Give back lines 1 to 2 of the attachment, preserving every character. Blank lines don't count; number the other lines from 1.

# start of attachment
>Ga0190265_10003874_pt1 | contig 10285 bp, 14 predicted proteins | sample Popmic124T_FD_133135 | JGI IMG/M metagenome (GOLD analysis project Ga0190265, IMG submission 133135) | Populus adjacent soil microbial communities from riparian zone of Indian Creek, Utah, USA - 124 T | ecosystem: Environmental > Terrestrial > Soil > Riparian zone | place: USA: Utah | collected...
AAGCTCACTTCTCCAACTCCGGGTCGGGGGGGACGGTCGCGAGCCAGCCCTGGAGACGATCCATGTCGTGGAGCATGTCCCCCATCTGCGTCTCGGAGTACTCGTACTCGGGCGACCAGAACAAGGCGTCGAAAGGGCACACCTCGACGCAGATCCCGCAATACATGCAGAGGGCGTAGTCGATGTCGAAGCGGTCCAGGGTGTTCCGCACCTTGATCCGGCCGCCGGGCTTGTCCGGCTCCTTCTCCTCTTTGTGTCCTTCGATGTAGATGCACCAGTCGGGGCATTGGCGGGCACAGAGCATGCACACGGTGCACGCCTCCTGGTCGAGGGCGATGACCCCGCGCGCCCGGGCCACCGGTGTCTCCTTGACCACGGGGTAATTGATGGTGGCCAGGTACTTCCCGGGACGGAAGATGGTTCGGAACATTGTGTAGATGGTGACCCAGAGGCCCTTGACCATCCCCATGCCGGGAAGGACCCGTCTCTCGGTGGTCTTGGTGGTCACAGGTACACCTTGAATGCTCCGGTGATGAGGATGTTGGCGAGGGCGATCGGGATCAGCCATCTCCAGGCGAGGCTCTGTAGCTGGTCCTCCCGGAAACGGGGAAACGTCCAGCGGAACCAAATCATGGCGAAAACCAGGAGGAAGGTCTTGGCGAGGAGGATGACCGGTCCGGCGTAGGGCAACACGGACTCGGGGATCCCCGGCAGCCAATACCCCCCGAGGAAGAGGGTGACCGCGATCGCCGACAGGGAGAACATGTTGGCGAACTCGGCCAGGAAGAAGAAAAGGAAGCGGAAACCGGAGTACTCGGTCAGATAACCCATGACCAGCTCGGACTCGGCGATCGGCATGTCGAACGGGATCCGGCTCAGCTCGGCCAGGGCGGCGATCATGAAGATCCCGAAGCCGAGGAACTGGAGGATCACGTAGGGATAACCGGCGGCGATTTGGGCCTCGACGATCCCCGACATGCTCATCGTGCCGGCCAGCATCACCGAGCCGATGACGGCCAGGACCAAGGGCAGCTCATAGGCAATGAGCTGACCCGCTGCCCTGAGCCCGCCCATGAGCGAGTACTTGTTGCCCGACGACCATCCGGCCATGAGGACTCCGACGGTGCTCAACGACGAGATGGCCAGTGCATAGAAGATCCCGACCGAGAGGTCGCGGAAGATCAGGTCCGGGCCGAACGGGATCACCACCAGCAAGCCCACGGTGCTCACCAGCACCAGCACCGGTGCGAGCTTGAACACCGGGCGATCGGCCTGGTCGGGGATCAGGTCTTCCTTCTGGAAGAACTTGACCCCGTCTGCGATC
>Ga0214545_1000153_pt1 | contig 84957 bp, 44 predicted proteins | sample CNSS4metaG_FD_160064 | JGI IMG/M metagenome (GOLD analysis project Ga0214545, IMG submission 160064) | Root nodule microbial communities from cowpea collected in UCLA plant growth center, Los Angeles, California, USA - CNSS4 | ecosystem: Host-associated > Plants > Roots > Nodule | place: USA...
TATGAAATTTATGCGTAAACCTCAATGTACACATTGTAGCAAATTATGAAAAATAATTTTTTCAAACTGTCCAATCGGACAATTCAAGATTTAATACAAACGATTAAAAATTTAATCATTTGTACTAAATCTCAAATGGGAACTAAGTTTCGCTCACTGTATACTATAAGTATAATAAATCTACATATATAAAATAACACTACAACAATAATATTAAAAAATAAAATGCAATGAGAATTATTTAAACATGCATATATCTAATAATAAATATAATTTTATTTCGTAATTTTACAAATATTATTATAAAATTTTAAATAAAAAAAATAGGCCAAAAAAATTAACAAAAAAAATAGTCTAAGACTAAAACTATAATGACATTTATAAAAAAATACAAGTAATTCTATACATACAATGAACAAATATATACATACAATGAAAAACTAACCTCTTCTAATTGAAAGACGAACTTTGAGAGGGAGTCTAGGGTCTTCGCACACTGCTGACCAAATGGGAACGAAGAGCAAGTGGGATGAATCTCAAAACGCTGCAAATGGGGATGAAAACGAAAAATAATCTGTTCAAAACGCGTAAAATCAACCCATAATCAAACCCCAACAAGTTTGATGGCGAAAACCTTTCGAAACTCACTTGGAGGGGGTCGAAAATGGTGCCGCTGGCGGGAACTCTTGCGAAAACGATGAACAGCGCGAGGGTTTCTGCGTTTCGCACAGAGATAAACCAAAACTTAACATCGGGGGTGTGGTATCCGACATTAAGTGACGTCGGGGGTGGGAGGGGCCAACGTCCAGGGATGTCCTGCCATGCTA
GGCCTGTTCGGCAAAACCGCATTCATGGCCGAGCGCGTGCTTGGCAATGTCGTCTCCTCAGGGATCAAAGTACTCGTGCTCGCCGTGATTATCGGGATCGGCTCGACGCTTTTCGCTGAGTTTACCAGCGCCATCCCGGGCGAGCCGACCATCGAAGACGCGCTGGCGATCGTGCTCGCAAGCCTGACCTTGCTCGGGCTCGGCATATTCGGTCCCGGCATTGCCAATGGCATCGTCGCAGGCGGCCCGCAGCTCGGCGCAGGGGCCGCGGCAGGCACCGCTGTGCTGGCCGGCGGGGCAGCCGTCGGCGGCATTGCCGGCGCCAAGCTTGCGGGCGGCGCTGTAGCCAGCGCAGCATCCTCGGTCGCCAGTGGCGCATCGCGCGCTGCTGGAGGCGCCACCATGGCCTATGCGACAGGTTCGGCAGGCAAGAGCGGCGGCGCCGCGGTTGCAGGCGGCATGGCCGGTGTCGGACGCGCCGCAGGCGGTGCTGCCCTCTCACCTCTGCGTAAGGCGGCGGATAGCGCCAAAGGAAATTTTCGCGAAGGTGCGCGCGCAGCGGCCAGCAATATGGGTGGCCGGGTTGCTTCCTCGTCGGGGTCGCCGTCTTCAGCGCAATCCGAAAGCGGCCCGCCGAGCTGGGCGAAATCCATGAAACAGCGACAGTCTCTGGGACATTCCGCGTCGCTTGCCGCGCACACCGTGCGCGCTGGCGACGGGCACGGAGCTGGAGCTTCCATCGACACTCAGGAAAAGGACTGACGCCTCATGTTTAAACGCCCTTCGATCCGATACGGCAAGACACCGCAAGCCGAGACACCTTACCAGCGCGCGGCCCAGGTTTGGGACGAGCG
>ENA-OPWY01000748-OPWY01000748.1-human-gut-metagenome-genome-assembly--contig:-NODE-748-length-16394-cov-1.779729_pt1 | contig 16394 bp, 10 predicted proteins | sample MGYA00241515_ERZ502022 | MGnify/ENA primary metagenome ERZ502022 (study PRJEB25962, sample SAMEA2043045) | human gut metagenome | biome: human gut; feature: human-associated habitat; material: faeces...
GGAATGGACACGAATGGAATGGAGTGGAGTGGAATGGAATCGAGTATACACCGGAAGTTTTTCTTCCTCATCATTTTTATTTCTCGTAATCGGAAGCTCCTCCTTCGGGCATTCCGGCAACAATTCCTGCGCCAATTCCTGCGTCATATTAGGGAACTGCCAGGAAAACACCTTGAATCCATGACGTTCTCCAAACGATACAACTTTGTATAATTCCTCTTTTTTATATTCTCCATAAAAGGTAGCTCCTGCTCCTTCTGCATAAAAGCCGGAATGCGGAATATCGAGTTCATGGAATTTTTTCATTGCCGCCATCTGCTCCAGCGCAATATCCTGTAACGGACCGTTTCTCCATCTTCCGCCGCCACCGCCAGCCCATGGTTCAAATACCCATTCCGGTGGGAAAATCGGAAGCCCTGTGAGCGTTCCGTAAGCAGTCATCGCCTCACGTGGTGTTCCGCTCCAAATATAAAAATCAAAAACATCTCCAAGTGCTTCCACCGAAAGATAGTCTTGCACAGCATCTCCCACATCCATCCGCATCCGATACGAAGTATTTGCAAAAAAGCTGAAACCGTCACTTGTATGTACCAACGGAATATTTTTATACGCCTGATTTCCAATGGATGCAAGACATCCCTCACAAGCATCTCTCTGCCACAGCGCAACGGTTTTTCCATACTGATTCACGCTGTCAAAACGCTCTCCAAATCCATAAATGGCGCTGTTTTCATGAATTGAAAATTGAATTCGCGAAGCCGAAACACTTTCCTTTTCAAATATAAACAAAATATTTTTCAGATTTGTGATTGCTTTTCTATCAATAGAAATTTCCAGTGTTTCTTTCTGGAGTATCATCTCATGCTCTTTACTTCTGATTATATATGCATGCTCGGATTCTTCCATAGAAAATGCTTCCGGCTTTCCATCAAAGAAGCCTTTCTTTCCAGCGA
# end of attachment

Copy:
>Ga0190265_10003874_pt1 | contig 10285 bp, 14 predicted proteins | sample Popmic124T_FD_133135 | JGI IMG/M metagenome (GOLD analysis project Ga0190265, IMG submission 133135) | Populus adjacent soil microbial communities from riparian zone of Indian Creek, Utah, USA - 124 T | ecosystem: Environmental > Terrestrial > Soil > Riparian zone | place: USA: Utah | collected...
AAGCTCACTTCTCCAACTCCGGGTCGGGGGGGACGGTCGCGAGCCAGCCCTGGAGACGATCCATGTCGTGGAGCATGTCCCCCATCTGCGTCTCGGAGTACTCGTACTCGGGCGACCAGAACAAGGCGTCGAAAGGGCACACCTCGACGCAGATCCCGCAATACATGCAGAGGGCGTAGTCGATGTCGAAGCGGTCCAGGGTGTTCCGCACCTTGATCCGGCCGCCGGGCTTGTCCGGCTCCTTCTCCTCTTTGTGTCCTTCGATGTAGATGCACCAGTCGGGGCATTGGCGGGCACAGAGCATGCACACGGTGCACGCCTCCTGGTCGAGGGCGATGACCCCGCGCGCCCGGGCCACCGGTGTCTCCTTGACCACGGGGTAATTGATGGTGGCCAGGTACTTCCCGGGACGGAAGATGGTTCGGAACATTGTGTAGATGGTGACCCAGAGGCCCTTGACCATCCCCATGCCGGGAAGGACCCGTCTCTCGGTGGTCTTGGTGGTCACAGGTACACCTTGAATGCTCCGGTGATGAGGATGTTGGCGAGGGCGATCGGGATCAGCCATCTCCAGGCGAGGCTCTGTAGCTGGTCCTCCCGGAAACGGGGAAACGTCCAGCGGAACCAAATCATGGCGAAAACCAGGAGGAAGGTCTTGGCGAGGAGGATGACCGGTCCGGCGTAGGGCAACACGGACTCGGGGATCCCCGGCAGCCAATACCCCCCGAGGAAGAGGGTGACCGCGATCGCCGACAGGGAGAACATGTTGGCGAACTCGGCCAGGAAGAAGAAAAGGAAGCGGAAACCGGAGTACTCGGTCAGATAACCCATGACCAGCTCGGACTCGGCGATCGGCATGTCGAACGGGATCCGGCTCAGCTCGGCCAGGGCGGCGATCATGAAGATCCCGAAGCCGAGGAACTGGAGGATCACGTAGGGATAACCGGCGGCGATTTGGGCCTCGACGATCCCCGACATGCTCATCGTGCCGGCCAGCATCACCGAGCCGATGACGGCCAGGACCAAGGGCAGCTCATAGGCAATGAGCTGACCCGCTGCCCTGAGCCCGCCCATGAGCGAGTACTTGTTGCCCGACGACCATCCGGCCATGAGGACTCCGACGGTGCTCAACGACGAGATGGCCAGTGCATAGAAGATCCCGACCGAGAGGTCGCGGAAGATCAGGTCCGGGCCGAACGGGATCACCACCAGCAAGCCCACGGTGCTCACCAGCACCAGCACCGGTGCGAGCTTGAACACCGGGCGATCGGCCTGGTCGGGGATCAGGTCTTCCTTCTGGAAGAACTTGACCCCGTCTGCGATC